NBA Bubble Teams Using Social Media To Satisfy Sponsor Needs

    • In the fanless NBA bubble, teams and sponsors are using digital and social media to fulfill contractual obligations.
    • From virtual media days to fan sweepstakes, teams like the Orlando Magic, Philadelphia 76ers and Washington Wizards are having no trouble finding content for their sponsors in the bubble.

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With no money coming in from ticketing, concessions, parking or merchandise, it’s not easy trying to generate revenue as a professional sports franchise during the coronavirus pandemic. 

With 22 NBA teams traveling to the ESPN Wide World of Sports Complex on July 7 for the league’s fan-less bubble tournament, many of them are turning to digital and social media to supplement that.

For the Philadelphia 76ers, that means relying on bubble content to drive sponsorship revenue, according to Sean Spencer, the team’s director of content strategy. He has looked to the in-house content studio, Studio 76, to have storytelling pay off financially for the club. 

“We always say that there’s like a hundred outlets that can point their cameras at the court and tell the story of the game, but really only the 76ers’ Studio 76 are uniquely positioned to give an all-access, behind-the-scenes, exclusive, story-focused look at our players, our team and our brand,” Spencer said. “That continues to be our focus, even heading into Orlando.”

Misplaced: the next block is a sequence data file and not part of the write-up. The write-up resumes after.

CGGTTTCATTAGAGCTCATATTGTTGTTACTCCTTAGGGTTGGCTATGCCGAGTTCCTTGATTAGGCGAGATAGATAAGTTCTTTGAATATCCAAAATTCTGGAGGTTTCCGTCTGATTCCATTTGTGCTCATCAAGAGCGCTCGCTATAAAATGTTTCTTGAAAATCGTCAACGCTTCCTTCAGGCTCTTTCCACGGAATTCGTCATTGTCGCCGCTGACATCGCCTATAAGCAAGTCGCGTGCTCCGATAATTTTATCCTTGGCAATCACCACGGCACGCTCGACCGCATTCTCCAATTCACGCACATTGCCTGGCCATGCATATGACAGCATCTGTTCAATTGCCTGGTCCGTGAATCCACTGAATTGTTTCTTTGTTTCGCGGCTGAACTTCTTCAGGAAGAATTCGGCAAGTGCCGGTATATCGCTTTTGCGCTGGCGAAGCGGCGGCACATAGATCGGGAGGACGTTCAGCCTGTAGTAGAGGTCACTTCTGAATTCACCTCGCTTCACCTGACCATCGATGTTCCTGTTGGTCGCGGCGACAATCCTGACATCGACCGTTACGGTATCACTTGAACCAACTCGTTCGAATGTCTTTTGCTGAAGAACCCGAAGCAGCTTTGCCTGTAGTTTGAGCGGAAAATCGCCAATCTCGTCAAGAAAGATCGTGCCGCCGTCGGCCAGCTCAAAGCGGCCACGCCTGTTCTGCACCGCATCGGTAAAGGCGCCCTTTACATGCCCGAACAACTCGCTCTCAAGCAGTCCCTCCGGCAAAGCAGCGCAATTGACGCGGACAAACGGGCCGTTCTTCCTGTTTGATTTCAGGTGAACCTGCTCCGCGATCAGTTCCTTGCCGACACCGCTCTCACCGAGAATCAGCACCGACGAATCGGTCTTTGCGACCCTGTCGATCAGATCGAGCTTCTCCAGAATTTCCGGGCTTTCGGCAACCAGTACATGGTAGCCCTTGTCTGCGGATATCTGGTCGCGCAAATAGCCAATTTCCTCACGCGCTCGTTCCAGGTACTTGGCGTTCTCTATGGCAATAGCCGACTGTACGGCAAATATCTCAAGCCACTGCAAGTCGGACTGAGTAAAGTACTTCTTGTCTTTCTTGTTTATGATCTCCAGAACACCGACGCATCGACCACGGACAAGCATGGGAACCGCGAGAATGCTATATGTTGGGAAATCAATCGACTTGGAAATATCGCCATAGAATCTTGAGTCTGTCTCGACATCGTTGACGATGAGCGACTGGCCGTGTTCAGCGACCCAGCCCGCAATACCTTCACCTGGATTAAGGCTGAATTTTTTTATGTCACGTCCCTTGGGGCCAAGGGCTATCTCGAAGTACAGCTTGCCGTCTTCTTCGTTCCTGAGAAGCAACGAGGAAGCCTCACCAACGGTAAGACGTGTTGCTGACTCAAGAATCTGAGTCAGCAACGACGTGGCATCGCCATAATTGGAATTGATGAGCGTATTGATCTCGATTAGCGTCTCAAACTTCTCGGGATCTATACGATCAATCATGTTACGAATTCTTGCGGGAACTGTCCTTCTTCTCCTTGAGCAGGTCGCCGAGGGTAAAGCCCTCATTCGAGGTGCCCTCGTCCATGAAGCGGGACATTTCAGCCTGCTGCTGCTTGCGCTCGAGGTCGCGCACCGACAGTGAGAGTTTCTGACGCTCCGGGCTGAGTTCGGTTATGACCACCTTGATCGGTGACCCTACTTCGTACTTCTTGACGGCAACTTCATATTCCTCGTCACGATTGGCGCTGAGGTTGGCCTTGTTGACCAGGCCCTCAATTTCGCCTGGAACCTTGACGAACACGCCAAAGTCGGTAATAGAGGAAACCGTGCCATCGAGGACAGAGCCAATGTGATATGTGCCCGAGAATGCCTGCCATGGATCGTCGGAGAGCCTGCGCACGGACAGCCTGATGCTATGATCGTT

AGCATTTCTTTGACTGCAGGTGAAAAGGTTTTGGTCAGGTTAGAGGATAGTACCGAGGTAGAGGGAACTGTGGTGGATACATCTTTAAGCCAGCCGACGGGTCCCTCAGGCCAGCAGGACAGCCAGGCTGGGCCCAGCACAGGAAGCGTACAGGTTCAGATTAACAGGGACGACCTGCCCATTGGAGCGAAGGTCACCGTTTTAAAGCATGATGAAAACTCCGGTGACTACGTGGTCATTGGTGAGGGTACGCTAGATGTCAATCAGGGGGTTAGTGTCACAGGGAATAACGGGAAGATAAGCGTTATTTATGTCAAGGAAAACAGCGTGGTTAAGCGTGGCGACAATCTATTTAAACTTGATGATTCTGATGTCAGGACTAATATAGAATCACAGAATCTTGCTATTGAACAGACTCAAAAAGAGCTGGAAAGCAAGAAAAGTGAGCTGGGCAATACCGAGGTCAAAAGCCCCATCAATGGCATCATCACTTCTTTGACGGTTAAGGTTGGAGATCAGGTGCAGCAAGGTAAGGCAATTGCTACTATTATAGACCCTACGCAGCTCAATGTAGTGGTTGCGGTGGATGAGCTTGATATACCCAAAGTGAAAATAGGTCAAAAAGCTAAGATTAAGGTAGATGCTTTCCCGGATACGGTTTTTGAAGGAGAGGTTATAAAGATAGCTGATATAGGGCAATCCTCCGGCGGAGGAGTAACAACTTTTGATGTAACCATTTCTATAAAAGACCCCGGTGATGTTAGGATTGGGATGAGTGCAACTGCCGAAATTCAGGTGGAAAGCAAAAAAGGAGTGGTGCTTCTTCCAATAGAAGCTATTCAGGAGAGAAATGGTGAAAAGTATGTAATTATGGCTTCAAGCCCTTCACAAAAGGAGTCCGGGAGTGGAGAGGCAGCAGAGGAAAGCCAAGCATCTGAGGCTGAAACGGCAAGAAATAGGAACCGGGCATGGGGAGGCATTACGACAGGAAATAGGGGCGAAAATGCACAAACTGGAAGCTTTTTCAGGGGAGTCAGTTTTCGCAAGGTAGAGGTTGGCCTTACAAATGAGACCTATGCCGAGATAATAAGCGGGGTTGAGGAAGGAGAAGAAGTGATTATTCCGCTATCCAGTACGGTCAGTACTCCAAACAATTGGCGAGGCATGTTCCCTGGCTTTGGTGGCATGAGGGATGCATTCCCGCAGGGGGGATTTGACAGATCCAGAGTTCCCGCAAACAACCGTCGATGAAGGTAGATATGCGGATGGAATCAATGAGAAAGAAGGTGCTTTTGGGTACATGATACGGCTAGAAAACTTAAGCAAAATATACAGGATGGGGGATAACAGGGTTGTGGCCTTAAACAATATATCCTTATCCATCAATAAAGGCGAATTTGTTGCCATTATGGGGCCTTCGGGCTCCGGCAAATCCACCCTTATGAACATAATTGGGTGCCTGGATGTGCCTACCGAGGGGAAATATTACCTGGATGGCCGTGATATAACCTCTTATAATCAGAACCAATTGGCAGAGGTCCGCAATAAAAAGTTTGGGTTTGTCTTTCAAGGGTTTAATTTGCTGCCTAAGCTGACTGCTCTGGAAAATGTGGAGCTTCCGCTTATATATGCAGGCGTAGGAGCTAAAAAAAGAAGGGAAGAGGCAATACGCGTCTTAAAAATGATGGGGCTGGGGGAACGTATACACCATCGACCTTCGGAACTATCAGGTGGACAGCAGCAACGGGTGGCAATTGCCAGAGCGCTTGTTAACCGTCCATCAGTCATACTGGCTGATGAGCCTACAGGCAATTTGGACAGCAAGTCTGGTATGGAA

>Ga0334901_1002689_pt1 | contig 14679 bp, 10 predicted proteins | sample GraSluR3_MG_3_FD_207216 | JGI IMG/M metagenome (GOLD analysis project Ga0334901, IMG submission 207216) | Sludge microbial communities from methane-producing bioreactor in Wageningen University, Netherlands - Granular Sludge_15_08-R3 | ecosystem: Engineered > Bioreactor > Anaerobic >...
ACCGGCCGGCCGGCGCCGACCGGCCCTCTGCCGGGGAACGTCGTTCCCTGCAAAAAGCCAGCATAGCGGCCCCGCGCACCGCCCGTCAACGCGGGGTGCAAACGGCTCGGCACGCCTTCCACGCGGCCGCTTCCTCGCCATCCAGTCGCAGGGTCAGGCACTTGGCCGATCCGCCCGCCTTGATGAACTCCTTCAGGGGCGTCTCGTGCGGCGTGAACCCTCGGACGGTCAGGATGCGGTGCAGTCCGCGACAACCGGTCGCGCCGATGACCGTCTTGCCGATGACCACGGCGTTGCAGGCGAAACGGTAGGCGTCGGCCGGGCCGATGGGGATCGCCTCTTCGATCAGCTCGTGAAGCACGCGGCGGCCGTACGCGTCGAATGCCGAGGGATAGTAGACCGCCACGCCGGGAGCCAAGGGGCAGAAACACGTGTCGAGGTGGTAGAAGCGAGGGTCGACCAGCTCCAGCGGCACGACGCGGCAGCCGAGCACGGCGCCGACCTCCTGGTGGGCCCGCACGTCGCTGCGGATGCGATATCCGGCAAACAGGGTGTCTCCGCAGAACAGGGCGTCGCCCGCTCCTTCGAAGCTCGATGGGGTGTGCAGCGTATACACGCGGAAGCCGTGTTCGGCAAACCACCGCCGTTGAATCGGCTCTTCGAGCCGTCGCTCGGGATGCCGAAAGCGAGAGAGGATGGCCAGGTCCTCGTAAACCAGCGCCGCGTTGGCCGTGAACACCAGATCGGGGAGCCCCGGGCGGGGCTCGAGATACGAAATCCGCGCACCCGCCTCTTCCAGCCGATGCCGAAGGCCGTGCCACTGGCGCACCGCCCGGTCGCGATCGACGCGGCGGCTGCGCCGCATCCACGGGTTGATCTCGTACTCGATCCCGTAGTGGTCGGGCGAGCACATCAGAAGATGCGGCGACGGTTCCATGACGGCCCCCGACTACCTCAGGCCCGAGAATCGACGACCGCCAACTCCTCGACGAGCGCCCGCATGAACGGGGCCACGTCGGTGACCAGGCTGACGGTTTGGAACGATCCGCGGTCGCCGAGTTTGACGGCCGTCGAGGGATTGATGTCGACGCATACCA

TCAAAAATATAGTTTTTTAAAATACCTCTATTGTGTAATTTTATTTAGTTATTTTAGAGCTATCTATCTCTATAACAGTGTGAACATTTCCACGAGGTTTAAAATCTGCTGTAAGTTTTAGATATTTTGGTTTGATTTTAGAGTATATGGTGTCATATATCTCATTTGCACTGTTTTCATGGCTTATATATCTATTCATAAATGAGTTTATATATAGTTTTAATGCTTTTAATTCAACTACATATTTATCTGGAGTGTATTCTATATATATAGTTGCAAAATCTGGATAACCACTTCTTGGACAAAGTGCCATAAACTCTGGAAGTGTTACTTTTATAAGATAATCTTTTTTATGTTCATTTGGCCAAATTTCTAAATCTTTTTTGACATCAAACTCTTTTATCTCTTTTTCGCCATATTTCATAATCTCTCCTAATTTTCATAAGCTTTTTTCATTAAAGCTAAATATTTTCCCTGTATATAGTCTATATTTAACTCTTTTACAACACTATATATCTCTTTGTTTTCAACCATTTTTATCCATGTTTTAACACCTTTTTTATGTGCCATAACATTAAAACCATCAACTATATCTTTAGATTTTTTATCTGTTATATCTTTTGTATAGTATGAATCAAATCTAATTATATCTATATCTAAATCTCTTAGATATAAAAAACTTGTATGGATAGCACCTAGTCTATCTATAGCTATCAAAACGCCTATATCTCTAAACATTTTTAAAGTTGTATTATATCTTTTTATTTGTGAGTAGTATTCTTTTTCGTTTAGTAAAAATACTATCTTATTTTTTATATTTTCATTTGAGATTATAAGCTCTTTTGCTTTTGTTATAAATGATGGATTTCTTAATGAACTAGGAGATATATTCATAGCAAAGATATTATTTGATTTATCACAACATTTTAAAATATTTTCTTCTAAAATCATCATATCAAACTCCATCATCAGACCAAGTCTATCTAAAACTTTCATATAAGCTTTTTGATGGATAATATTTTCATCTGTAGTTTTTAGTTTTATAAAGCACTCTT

The NBA pause provided Spencer and the 76ers the opportunity to experiment with new content offerings heading into the league’s restart. The 76ers were one of a handful of teams to hold a “virtual media day,” where they asked all 16 players to participate by creating content around the event. 

Players were also at the center of two separate 76ers content series: Posted Up! and Reel Talk. Posted Up! is a multimedia series – with articles, podcasts and videos – that details what team members have been doing during the hiatus. Featuring players like Tobias Harris and Furkan Korkmaz, the organization was able to have Caesars appear as a presenting sponsor. 

Reel Talk with Budweiser has seen 76ers players like Ben Simmons and Matisse Thybulle look back at their best moments throughout the season. Between that and Posted Up!, the two series have accounted for 40% of earned social media impressions in the last 90 days. They have also helped engagement rates across Facebook, Instagram and Twitter emerge higher in May and June than in November 2019 when the season was in its early stages.

“We’ve had no issues at all [creating content in the bubble],” Spencer said. “I can honestly say we have not skipped a beat since the day the hiatus started and it’s only continued under the bubble.”

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While Sean Branagan, director of the center for digital media entrepreneurship at Syracuse University’s Newhouse School of Public Communications, is uncertain of the sponsored content in the bubble, the circumstances surrounding the NBA season should make brands even more anxious to experiment. 

“The value [in generating revenue from sponsored content] is a little unknown at this point,” Branagan wrote in an email. “Like anything new, you begin with a notion of what you think the outcome will be, you get into it, and – if you do it right – you iterate and try things and identify completely new opportunities and ways to build attention, engagement, and brand.”